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The Wyrm

Stephen Laws

New English Library

UK Mass Market Paperback

ISBN 0-450-59979-5

343 pages; £5.99

Date Reviewed: 04-03-1996

Reviewed by Rick Kleffel © 2002





It's a statute affecting horror writers in every county and country in the world. Failure to observe this statute could result in having your horror writing license revoked by the authorities. Every horror writer must do it, or perish in the attempt. The penalty for failure is high, but the rewards are great. The lucky writer could find him or herself at the helm of a popular horror series. What is this terrible act, this horrible duty?

The vampire novel. Stephen Laws is certainly not above his surname, and in 'The Wyrm' he comes about as close as he can to writing a vampire novel while managing to avoid almost every cliche, except the characters. But, if the characters seem overly familiar, the vampire certainly isn't. 'The Wyrm' is no pale-faced, fanged Romeo, but a shape-shifting terror more reminscent of John Campbell's (and John Carpenter's) 'The Thing' than Anne Rice's Lestat.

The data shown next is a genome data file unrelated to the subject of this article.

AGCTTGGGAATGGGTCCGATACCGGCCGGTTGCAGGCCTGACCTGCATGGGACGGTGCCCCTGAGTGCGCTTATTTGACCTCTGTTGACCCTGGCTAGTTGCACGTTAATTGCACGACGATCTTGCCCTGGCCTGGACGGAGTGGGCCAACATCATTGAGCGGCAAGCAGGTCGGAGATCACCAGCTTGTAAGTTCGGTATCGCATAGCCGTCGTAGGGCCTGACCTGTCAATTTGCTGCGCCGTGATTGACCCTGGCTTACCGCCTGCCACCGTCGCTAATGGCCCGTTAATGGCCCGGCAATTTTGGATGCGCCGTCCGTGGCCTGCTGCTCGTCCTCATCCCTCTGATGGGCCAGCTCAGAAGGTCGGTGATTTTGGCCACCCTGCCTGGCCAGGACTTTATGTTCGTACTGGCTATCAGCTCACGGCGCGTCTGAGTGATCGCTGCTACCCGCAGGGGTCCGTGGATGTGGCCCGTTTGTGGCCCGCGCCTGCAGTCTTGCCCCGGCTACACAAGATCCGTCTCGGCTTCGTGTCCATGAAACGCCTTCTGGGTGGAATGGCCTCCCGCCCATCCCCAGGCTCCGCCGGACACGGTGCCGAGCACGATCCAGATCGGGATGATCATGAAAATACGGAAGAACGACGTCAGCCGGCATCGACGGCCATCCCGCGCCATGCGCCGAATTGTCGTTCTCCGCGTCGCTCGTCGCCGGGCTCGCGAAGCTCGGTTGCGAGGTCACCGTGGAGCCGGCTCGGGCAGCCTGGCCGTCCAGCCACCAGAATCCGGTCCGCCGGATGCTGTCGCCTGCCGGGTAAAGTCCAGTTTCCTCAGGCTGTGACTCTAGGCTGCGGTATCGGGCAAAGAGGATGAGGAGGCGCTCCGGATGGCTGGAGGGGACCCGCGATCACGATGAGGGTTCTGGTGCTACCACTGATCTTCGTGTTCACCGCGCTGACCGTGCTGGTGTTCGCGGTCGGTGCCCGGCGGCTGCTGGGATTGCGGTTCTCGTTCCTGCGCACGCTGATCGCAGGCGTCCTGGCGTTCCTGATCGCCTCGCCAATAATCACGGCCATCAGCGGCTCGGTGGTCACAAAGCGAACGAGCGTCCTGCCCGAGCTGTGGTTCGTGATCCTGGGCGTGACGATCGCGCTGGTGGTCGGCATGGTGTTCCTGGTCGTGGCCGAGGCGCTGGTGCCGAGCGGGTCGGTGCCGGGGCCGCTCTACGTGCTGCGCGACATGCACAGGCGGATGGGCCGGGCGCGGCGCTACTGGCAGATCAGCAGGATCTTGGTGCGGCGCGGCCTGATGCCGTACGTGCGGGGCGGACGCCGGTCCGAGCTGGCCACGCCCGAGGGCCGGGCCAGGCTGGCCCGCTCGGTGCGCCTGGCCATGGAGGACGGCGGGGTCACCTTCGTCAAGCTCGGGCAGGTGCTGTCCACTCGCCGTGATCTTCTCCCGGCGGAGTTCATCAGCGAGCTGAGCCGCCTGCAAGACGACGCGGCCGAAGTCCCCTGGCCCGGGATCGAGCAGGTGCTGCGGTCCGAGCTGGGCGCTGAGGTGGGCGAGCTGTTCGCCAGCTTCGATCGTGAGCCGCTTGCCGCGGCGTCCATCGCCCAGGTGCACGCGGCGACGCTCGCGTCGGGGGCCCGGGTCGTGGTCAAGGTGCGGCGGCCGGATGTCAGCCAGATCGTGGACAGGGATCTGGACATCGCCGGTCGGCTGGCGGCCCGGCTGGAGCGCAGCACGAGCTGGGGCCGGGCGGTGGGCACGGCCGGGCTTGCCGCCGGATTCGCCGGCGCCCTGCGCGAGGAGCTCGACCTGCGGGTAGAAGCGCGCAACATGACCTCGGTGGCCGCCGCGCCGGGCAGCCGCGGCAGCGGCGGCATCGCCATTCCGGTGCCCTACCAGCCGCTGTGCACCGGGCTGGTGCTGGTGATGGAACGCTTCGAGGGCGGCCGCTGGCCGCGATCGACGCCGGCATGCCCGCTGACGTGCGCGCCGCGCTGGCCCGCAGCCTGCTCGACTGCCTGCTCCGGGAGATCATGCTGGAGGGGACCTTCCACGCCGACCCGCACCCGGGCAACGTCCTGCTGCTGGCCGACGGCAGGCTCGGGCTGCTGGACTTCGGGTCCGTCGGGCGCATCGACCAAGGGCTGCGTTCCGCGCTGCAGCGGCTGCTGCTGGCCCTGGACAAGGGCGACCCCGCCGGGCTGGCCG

'The Wyrm' is unnecessarily framed by the old interviewer-asking-the-survivor-what-happened scene. Once Laws gets past that hurdle, we're introduced to Michael Lambton, a writer who specializes in fear and considers himself dead because he doesn't write any more. He's moved to the Border Village of Shillingham, into a remote house to escape the burden of his life. In other words, he's the prototypical Lonely Writer, who in short order, spots the Village Beauty, Christy Warwick. Christy's father goes crazy and shoots at some construction workers who are trying to move an old gibbet to clear the way for Progress. Of course, something Terrible lies under the gibbet, and Laws starts to get up to speed once the monster gets out.

Laws' strength in this novel is not his characters, who seem to have been selected from Monster Movie central casting. But the monster on the loose is relentless, inventive, and splattery. As you see more and more of the monster, it becomes clearer what it is, and how it must be destroyed. It's a brief ride but a fun one, since, unlike many monster books and movies, Laws gives his humans no chance to rest or regroup. His descriptive passages and set pieces are gripping and terrorizing, in the best monster movie fashion. The resolution is both logical and impressive. 'They Wyrm' lacks some of Laws finer strengths, but works just dandy as a monster-eats-'em-up masterpiece.